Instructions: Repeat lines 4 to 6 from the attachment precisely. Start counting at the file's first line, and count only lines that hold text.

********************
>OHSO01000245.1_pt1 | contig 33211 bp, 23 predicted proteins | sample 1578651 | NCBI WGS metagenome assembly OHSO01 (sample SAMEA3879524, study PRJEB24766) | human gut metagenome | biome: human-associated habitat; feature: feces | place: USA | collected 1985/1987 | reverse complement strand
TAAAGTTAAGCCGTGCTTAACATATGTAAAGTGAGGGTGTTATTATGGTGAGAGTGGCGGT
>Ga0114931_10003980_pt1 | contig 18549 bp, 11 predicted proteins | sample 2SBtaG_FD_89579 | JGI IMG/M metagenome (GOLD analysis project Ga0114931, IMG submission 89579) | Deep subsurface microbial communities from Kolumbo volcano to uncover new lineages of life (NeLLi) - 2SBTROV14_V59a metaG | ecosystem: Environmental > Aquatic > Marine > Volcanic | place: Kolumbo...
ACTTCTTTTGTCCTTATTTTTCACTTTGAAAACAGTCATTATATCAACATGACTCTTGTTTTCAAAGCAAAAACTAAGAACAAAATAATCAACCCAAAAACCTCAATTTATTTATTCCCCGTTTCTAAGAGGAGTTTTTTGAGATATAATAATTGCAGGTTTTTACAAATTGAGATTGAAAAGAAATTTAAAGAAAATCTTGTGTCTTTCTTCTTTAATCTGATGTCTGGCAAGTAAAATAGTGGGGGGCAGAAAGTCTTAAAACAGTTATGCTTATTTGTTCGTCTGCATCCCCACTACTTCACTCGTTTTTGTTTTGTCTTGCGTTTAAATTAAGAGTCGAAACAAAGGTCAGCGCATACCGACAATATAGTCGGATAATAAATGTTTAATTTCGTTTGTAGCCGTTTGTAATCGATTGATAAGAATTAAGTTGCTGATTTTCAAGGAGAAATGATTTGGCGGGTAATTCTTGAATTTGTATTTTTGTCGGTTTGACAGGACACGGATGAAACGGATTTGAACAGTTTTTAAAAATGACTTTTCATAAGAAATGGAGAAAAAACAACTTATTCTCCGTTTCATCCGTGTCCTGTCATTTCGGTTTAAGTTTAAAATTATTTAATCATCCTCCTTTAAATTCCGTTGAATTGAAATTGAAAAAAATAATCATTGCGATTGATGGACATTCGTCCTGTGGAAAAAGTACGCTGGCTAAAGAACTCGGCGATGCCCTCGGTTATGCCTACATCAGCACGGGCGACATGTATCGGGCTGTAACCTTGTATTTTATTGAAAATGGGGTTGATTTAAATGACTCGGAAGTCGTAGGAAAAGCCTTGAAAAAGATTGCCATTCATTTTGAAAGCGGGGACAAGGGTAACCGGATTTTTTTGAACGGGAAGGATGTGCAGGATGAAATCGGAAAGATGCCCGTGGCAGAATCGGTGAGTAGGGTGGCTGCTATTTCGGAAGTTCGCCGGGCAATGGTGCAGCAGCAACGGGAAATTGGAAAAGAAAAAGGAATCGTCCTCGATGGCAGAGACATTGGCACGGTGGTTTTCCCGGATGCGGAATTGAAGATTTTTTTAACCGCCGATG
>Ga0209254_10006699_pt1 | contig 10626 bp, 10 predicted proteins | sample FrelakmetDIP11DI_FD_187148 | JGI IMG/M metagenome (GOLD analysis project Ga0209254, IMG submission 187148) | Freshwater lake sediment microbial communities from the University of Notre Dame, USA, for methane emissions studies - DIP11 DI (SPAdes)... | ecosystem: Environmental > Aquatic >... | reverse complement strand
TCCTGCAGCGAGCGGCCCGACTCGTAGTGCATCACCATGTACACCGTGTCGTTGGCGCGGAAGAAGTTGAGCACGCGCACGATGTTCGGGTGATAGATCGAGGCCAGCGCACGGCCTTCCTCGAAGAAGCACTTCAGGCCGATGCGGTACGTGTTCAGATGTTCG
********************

ACTTCTTTTGTCCTTATTTTTCACTTTGAAAACAGTCATTATATCAACATGACTCTTGTTTTCAAAGCAAAAACTAAGAACAAAATAATCAACCCAAAAACCTCAATTTATTTATTCCCCGTTTCTAAGAGGAGTTTTTTGAGATATAATAATTGCAGGTTTTTACAAATTGAGATTGAAAAGAAATTTAAAGAAAATCTTGTGTCTTTCTTCTTTAATCTGATGTCTGGCAAGTAAAATAGTGGGGGGCAGAAAGTCTTAAAACAGTTATGCTTATTTGTTCGTCTGCATCCCCACTACTTCACTCGTTTTTGTTTTGTCTTGCGTTTAAATTAAGAGTCGAAACAAAGGTCAGCGCATACCGACAATATAGTCGGATAATAAATGTTTAATTTCGTTTGTAGCCGTTTGTAATCGATTGATAAGAATTAAGTTGCTGATTTTCAAGGAGAAATGATTTGGCGGGTAATTCTTGAATTTGTATTTTTGTCGGTTTGACAGGACACGGATGAAACGGATTTGAACAGTTTTTAAAAATGACTTTTCATAAGAAATGGAGAAAAAACAACTTATTCTCCGTTTCATCCGTGTCCTGTCATTTCGGTTTAAGTTTAAAATTATTTAATCATCCTCCTTTAAATTCCGTTGAATTGAAATTGAAAAAAATAATCATTGCGATTGATGGACATTCGTCCTGTGGAAAAAGTACGCTGGCTAAAGAACTCGGCGATGCCCTCGGTTATGCCTACATCAGCACGGGCGACATGTATCGGGCTGTAACCTTGTATTTTATTGAAAATGGGGTTGATTTAAATGACTCGGAAGTCGTAGGAAAAGCCTTGAAAAAGATTGCCATTCATTTTGAAAGCGGGGACAAGGGTAACCGGATTTTTTTGAACGGGAAGGATGTGCAGGATGAAATCGGAAAGATGCCCGTGGCAGAATCGGTGAGTAGGGTGGCTGCTATTTCGGAAGTTCGCCGGGCAATGGTGCAGCAGCAACGGGAAATTGGAAAAGAAAAAGGAATCGTCCTCGATGGCAGAGACATTGGCACGGTGGTTTTCCCGGATGCGGAATTGAAGATTTTTTTAACCGCCGATG
>Ga0209254_10006699_pt1 | contig 10626 bp, 10 predicted proteins | sample FrelakmetDIP11DI_FD_187148 | JGI IMG/M metagenome (GOLD analysis project Ga0209254, IMG submission 187148) | Freshwater lake sediment microbial communities from the University of Notre Dame, USA, for methane emissions studies - DIP11 DI (SPAdes)... | ecosystem: Environmental > Aquatic >... | reverse complement strand
TCCTGCAGCGAGCGGCCCGACTCGTAGTGCATCACCATGTACACCGTGTCGTTGGCGCGGAAGAAGTTGAGCACGCGCACGATGTTCGGGTGATAGATCGAGGCCAGCGCACGGCCTTCCTCGAAGAAGCACTTCAGGCCGATGCGGTACGTGTTCAGATGTTCG